Adding to tensions in the Pacific between the US and China, the head of US forces in Japan said on Monday that US troops could be sent to defend the Senkaku Islands in the East China Sea. The islands, known as Diaoyus in China, are at the center of a maritime dispute between Tokyo and Beijing.
“Our arrival today was simply to demonstrate the ability to move a few people but the same capability could be used to deploy combat troops to defend the Senkaku Islands or respond to other crisis and contingencies,” Lt. Gen. Kevin Schneider said. The commander also rattled off a list of what he called “malign activities” by Beijing in the region.
Schneider made the comments from the deck of a Japanese destroyer in waters south of Japan, kicking off Keen Sword 21, a massive naval exercise conducted jointly by the US and Japan. The 10-day military exercises are held every other year. This year’s drills will involve 9,000 US troops, about 37,000 Japanese troops, and 20 ships and 170 aircraft.
A military confrontation between Japan and China over the Senkakus could draw in the US due to a mutual defense treaty between Washington and Tokyo.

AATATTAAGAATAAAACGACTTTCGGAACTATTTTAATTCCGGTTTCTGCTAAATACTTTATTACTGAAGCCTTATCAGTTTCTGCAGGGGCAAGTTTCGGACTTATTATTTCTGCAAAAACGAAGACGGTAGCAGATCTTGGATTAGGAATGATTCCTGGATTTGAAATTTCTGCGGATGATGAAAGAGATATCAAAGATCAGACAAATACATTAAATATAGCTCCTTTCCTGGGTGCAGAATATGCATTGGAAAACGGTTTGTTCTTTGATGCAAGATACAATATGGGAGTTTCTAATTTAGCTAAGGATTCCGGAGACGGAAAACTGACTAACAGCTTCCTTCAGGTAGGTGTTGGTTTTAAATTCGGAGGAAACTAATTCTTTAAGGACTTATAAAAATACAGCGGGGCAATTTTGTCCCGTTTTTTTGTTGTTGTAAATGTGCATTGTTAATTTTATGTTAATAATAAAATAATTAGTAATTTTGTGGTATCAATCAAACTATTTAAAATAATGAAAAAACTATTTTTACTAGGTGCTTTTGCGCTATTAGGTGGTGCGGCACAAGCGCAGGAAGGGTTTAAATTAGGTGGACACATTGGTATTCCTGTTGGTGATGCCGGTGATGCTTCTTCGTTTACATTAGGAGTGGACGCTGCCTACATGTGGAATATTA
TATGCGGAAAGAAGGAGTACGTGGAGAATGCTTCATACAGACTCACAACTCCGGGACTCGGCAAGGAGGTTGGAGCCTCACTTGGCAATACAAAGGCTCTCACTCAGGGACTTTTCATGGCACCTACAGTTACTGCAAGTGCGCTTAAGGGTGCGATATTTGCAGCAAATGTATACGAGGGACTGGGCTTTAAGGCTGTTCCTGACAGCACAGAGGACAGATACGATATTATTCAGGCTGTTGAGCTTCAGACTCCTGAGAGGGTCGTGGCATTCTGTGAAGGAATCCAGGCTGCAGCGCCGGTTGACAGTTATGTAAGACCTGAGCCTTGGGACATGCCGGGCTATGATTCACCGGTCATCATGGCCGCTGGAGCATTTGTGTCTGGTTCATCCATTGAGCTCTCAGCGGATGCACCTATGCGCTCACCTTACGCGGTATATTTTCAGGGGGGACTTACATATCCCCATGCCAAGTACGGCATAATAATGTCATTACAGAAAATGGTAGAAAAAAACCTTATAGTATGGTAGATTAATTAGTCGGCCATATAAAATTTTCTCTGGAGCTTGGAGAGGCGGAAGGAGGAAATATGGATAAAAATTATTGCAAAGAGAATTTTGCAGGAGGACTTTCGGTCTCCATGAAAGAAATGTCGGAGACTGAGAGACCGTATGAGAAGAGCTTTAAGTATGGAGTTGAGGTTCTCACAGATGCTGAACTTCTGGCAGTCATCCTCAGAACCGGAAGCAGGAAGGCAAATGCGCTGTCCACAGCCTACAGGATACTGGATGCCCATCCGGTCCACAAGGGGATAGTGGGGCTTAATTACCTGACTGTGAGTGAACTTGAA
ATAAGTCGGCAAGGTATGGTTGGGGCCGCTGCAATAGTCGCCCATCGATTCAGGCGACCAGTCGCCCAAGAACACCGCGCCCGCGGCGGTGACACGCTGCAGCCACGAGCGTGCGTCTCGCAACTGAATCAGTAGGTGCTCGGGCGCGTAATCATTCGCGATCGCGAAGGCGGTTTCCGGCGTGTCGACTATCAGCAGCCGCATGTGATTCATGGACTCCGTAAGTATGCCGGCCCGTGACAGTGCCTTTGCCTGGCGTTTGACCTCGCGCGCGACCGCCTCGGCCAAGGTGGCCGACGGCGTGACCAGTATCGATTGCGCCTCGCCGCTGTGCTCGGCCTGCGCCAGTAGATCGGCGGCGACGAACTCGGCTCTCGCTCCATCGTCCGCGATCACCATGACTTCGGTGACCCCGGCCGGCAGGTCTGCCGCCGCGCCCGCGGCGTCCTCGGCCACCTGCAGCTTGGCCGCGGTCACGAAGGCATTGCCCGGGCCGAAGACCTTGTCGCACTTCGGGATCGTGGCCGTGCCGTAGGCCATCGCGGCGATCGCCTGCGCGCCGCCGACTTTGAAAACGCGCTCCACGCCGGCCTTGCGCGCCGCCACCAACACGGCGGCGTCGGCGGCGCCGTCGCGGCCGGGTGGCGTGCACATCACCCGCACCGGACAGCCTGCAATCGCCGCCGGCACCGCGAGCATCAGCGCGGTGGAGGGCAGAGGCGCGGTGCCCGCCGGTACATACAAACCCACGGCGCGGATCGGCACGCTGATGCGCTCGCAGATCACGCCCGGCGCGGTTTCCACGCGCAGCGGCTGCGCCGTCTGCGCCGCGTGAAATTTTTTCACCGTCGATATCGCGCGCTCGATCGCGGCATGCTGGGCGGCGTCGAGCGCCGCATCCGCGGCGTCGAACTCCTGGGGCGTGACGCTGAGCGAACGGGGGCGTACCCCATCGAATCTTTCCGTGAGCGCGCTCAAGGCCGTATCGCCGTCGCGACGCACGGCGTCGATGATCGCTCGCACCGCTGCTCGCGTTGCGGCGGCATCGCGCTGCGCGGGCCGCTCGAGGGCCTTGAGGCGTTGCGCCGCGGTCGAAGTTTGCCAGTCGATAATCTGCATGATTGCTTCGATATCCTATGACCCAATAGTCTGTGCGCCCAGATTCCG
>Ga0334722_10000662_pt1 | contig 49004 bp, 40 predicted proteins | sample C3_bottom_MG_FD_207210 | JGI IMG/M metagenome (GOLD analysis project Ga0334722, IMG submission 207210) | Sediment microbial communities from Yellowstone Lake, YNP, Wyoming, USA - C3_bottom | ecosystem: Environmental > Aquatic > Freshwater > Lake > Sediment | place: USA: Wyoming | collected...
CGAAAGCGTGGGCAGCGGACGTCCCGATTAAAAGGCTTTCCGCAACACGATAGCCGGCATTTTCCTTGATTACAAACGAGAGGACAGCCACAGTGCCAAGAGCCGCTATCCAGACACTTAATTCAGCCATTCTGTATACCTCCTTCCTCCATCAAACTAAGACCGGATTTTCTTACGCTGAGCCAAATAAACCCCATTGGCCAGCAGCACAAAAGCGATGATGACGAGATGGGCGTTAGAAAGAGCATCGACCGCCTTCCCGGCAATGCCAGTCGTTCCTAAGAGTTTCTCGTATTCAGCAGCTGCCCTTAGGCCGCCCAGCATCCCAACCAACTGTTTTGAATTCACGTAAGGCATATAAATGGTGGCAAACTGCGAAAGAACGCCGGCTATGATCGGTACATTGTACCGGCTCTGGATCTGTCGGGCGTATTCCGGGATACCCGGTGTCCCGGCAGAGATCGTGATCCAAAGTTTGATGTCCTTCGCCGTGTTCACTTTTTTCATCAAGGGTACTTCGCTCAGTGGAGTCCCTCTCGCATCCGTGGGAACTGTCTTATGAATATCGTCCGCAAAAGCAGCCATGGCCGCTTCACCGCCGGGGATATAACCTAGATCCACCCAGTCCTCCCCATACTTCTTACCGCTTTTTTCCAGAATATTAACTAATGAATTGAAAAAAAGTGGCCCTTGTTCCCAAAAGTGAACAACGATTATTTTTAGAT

The Senkakus is just one maritime dispute between China and its neighbors the US has involved itself in. The US has stepped up military activity in the South China Sea, where Beijing and several Southeast Asian countries have overlapping claims. In July, the US formally rejected most of Beijing’s claims to the waters.
The US, Japan, India, and Australia make up an informal alliance known as the Quad. The US is looking to turn this group into a more formal security alliance to counter Beijing in the region. Next month, Australia will join the other Quad countries in the annual Malabar naval exercises off of India’s coast for the first time since 2007. It will be the first time the four countries conduct multilateral military exercises together in recent years.